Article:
Alex, I can’t resist offering these three current examples of the impossibility of patient-driven control of medical expense.

    1) The allergist/immunologist I found after 5 years of seeking treatment for a puzzling chronic condition, and who knew of a protocol that worked, is suddenly out-of-network because UNC Hospitals could not agree on a contract with my insurer. To continue under her care, I must go “out-of-network,” meaning I pay 100% of the charges up to my deductible (some high $ amount), then they will pay 70% of UCR. I called UNC to find out what an office visit would cost me and they told me they could not tell me. Not only does it depend on what the doctor does in the visit, the fee is apparently arrived at in reverse. The clinic decides how much revenue they require, then divides that amount by the number of patients seen, according to level of service. Can this possibly be true??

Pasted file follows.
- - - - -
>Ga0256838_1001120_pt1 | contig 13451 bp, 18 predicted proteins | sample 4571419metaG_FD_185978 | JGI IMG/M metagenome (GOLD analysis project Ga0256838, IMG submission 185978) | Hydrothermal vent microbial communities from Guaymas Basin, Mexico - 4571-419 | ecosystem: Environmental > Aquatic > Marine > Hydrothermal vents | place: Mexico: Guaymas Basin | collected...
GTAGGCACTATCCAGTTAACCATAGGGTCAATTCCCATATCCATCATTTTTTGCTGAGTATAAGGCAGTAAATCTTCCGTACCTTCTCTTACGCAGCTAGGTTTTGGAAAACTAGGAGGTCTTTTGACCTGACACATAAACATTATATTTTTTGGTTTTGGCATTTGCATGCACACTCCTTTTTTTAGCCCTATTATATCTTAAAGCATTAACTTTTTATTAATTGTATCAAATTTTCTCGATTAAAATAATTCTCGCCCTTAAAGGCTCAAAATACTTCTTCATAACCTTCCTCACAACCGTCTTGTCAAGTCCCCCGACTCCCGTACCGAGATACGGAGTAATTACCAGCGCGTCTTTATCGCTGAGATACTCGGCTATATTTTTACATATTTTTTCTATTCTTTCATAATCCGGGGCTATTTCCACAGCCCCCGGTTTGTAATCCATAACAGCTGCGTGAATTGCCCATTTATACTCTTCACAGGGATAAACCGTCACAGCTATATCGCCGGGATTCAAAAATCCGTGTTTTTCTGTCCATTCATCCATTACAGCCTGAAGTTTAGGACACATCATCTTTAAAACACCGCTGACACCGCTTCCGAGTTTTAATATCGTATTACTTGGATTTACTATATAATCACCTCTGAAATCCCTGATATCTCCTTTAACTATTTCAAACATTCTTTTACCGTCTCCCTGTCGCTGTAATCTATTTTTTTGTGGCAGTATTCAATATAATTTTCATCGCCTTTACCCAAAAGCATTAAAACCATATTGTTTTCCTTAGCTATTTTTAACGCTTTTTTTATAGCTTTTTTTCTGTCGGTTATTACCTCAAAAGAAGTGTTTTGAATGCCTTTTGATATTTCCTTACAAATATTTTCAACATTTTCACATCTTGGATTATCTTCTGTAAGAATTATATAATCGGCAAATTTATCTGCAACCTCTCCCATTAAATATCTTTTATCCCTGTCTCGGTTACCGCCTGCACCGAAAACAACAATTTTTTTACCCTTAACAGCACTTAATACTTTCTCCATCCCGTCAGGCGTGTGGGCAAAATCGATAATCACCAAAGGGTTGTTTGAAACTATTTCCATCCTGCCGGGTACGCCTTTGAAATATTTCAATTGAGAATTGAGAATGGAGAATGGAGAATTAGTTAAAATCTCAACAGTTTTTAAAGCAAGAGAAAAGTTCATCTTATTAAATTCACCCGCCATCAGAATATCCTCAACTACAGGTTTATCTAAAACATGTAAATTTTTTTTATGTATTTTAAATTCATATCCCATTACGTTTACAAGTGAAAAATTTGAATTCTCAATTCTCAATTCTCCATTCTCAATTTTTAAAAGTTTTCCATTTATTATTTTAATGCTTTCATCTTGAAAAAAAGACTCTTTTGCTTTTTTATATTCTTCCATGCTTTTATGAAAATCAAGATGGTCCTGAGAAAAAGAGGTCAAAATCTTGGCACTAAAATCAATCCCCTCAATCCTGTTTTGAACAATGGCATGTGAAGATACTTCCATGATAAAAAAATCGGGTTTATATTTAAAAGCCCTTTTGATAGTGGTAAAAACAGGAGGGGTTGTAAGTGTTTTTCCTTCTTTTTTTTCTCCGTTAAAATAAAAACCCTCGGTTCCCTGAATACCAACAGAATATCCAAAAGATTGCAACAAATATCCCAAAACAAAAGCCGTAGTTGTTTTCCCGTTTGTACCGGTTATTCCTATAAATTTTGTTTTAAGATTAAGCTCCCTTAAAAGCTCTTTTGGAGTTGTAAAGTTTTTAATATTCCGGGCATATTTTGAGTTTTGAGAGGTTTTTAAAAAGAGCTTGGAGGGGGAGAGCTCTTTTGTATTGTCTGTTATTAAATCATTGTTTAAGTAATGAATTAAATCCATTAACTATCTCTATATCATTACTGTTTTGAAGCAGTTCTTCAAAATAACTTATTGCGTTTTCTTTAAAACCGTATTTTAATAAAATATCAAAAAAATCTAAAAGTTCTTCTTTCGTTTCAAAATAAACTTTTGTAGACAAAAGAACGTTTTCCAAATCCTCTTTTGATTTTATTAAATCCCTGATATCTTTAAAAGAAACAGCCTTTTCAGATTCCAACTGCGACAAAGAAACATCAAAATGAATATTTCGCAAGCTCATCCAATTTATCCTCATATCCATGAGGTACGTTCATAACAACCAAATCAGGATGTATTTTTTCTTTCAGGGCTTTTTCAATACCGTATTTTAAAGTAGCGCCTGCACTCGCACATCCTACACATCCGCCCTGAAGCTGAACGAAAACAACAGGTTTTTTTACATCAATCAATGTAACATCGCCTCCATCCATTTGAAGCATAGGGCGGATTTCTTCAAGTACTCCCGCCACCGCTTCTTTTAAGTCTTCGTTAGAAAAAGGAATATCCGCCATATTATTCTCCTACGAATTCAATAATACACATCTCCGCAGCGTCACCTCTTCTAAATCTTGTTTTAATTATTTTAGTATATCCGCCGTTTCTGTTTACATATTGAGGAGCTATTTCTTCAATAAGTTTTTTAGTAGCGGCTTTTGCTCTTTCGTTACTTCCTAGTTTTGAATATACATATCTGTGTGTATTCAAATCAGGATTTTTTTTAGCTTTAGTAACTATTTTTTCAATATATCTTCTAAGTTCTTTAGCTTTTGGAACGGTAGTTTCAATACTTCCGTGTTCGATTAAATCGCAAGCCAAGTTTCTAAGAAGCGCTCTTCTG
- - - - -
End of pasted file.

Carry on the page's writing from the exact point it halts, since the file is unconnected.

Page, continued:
2) My 23-year-old daughter presented with a second UTI in a month. She was seen by an MD at a university hospital who said nothing to indicate they were doing anything but a urinalysis. We later discovered that 4 lab tests were done to the tune of over $275. The insurance covered the tests in this case, but if no one tells you they are doing tests nor gives you any results, how is a patient supposed to control overuse of medical resources?